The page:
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Space Elevator An Impossible Dream? 448

Posted by Zonk
from the sniffle dept.
bj8rn writes "Three months ago, the dreams of a space elevator finally seemed to be coming true after a successful test. An article in Nature, however, suggests that there's reason to be pessimistic. Ever since carbon nanotubes were discovered, many have been hoping that this discovery would turn the dream into reality. Pugno, however, argues that inevitable defects in the nanotubes mean that such a cable simply wouldn't be strong enough. Even if flawless nanotubes could be made for the space elevator, damage from micrometeorites and even erosion by oxygen atoms would render them weak. It would seem that sci-fi will never be anything other than what it is: a fiction."
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Space Elevator An Impossible Dream?

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  • Damaged by Oxygen? (Score:2, Interesting)

    by Anonymous Coward
    What about using a thin layer of something (paint? plastic?) to protect against oxidation? Or would that add too much weight?
    • Ozone is a more likely culprit than dioxygen, so once we pollute the ozone layer out of existance, then the space elevator should be no problem ;)
    • They're too slippery to bond that kind of thing effectively:

      http://www.sciencedaily.com/releases/2005/11/05111 7114309.htm [sciencedaily.com]
    • Another way? (Score:3, Insightful)

      by MikeFM (12491)
      Are they seriously suggesting there is no way to make a space elevator or just not this way? I would think you get work out most of these kinds of issues by engineering better materials and by using something more redundant. If one cable isn't strong enough in the face of defects could they use say four that would each support the corner of an elevator? Could they make cables that would diagnose their own injuries and repair themselves? Every weakness is something that can be addressed and fixed.
      • Re:Another way? (Score:3, Informative)

        by Rei (128717)
        The problem is that CNTs *themselves* are defective with all know methods of manufacturing them. You'd need to have multiple levels of load transfer for every single nanotube. Of course, every branching weakens your tubes...

        Can we enhance current CNT methods to not produce any defects? Probably not. CNTs typically have irregular balls of carbon at the center or the ends because this is what they develop from. The strongest SWNT ever measured was, if I recall correctly, 61 GPa tensile strength. Way too
    • by TamCaP (900777) on Friday May 26, 2006 @09:12PM (#15413841)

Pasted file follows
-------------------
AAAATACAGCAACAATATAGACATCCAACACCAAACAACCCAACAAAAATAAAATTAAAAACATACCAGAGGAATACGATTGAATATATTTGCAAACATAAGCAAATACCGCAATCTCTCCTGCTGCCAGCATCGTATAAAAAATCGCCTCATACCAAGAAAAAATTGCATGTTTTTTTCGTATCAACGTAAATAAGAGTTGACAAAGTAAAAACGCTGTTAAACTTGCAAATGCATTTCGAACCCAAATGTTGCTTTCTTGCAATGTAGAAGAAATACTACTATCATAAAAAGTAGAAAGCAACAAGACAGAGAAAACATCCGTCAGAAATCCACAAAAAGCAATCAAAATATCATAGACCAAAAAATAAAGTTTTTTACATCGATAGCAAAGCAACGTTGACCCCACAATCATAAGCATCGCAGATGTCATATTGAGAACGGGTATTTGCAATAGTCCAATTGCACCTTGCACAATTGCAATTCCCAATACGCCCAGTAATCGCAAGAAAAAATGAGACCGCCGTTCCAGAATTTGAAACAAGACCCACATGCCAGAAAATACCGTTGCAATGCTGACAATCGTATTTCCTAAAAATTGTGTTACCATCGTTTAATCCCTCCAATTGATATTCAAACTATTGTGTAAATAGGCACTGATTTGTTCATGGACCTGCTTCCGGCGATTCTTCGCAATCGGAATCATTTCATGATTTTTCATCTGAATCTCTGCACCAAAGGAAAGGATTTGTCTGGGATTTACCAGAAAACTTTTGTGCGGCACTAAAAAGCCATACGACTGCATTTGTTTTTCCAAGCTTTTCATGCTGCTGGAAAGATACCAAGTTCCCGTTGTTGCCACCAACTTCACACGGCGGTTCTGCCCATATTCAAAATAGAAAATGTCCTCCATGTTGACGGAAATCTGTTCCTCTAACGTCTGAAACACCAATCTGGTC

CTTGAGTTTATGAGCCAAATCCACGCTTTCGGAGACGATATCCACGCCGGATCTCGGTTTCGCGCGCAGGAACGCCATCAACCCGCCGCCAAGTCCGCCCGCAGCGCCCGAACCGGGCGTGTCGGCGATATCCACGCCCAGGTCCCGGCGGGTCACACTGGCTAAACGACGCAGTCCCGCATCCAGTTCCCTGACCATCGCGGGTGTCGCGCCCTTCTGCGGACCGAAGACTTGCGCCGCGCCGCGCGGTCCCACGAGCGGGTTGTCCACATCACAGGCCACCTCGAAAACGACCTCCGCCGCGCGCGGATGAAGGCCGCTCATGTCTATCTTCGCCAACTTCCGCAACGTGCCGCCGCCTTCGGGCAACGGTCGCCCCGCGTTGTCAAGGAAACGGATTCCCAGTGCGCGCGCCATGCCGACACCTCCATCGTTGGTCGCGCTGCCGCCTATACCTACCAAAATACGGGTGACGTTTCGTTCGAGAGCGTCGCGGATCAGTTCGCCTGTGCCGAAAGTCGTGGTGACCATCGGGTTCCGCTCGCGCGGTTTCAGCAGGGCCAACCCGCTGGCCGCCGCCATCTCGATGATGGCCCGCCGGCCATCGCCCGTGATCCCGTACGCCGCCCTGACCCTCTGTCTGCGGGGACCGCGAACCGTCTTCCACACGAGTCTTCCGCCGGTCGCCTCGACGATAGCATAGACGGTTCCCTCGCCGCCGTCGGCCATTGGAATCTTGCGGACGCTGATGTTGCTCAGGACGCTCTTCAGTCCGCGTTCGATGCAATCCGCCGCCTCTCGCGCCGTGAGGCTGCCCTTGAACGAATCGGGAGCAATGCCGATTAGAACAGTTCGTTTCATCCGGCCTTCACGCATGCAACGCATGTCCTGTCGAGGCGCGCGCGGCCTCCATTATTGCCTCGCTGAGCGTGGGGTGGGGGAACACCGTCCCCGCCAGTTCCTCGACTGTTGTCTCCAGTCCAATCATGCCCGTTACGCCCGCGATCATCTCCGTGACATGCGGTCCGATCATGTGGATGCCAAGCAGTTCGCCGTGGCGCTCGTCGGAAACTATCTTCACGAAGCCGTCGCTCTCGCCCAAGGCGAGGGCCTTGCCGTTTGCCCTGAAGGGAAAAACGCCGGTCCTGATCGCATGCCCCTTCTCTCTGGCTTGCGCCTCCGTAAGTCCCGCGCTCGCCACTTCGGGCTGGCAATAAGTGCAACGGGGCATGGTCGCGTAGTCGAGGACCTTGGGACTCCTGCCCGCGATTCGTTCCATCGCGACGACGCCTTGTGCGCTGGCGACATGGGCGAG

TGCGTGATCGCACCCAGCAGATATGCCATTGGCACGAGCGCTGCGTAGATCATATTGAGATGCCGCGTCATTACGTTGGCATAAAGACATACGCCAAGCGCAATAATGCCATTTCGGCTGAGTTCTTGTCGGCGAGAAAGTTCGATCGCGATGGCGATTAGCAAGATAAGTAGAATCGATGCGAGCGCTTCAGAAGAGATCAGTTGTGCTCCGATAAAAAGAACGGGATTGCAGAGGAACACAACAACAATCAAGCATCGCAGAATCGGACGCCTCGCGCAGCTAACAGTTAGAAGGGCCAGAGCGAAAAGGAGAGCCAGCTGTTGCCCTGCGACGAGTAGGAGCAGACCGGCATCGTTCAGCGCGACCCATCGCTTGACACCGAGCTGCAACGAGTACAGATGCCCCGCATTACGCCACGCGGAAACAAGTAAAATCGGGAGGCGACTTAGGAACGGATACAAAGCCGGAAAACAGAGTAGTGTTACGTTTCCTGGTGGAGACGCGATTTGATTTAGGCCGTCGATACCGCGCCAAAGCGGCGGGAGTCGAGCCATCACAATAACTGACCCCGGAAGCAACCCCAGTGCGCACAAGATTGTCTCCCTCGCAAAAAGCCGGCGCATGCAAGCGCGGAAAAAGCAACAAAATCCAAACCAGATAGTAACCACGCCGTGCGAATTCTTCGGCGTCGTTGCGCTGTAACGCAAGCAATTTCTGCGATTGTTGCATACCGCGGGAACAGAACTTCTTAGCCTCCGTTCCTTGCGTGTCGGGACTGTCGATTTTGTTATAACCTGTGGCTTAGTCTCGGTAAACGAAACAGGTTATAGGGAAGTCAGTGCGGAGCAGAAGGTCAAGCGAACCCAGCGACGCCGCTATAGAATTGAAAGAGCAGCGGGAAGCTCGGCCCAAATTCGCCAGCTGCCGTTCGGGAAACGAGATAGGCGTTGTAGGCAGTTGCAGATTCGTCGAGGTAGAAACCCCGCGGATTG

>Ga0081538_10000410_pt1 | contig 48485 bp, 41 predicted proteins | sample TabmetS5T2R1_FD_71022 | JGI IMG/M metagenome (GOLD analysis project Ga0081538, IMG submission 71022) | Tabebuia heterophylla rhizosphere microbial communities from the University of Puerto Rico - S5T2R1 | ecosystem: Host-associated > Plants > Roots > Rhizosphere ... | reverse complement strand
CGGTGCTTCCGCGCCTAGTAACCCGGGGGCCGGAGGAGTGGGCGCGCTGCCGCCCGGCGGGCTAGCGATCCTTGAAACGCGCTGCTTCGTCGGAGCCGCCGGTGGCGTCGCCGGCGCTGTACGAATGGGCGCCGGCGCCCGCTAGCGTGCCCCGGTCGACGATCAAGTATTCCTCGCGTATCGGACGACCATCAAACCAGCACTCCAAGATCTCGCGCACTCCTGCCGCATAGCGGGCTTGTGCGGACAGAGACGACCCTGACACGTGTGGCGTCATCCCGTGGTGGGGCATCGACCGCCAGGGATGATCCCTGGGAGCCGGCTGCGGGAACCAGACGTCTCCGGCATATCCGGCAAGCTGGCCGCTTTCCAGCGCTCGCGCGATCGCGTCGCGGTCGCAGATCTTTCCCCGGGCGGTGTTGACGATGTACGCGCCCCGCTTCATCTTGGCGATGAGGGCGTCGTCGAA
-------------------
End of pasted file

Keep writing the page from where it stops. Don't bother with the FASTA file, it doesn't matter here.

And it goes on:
If I understood correctly ("oxygen atoms") the author was not refering to O2 nor O3 but simple free oxygen radicals. At high altitudes (ozone layer height and above) the UV radiation is strong enough to split O2 and O3 molecules into free radicals (homolytic cleavage). The product is represented in chemistry as O. (O with a dot). This is a relatively stable molecule, but very reactive. And I mean very. It will do anything to bind to something and get back to favourite 8 electrons in valence shell configuration.

      And as we are not really able to produce material that would be strong enough and light enough to support the space lift even in perfect conditions (there are really nice Internet-available articles and research papeers on this issue), producing a practical model is still much more thing of fiction, than of science. Therefore any coating or protection from whatever may be hazardous for our lift needs also to be developed and is a topic for the future. But may be in far future...

      Oh, and there was extensive research done on many different earth-to-orbit propulsion systems, some more possible than the others. My biggest enthusiasm got the nuclear-engine, but for obvious reasons research in this area is right now strongly inhibited (if there is any at all).

      • by damian cosmas (853143) on Friday May 26, 2006 @10:50PM (#15414158)
        You needn't go as far as free radicals, since Ozone by itself will react with the strained olefins in nanotubes, and is abundant in the upper atmosphere. Here [acs.org] is a computational paper on the matter, and here [acs.org] is an experimental follow-up. Then there's the problem of the increased UV radiation when you get higher, since your elevator is just one big chromophore.
  • Never? (Score:5, Insightful)

    by brundlefly (189430) on Friday May 26, 2006 @07:46PM (#15413477)

    It would seem that sci-fi will never be anything other than what it is: a fiction.

    Never? That's a very, very long time. I would never bet against never. Never always wins. (Especially if you believe in an infinite universe.)

    • Re:Never? (Score:5, Insightful)

      by nfarrell (127850) on Friday May 26, 2006 @07:59PM (#15413544)
      There is plenty we don't know and many breakthroughs left in the universe, but I think it's human arrogance to think we're capable of omnipotence.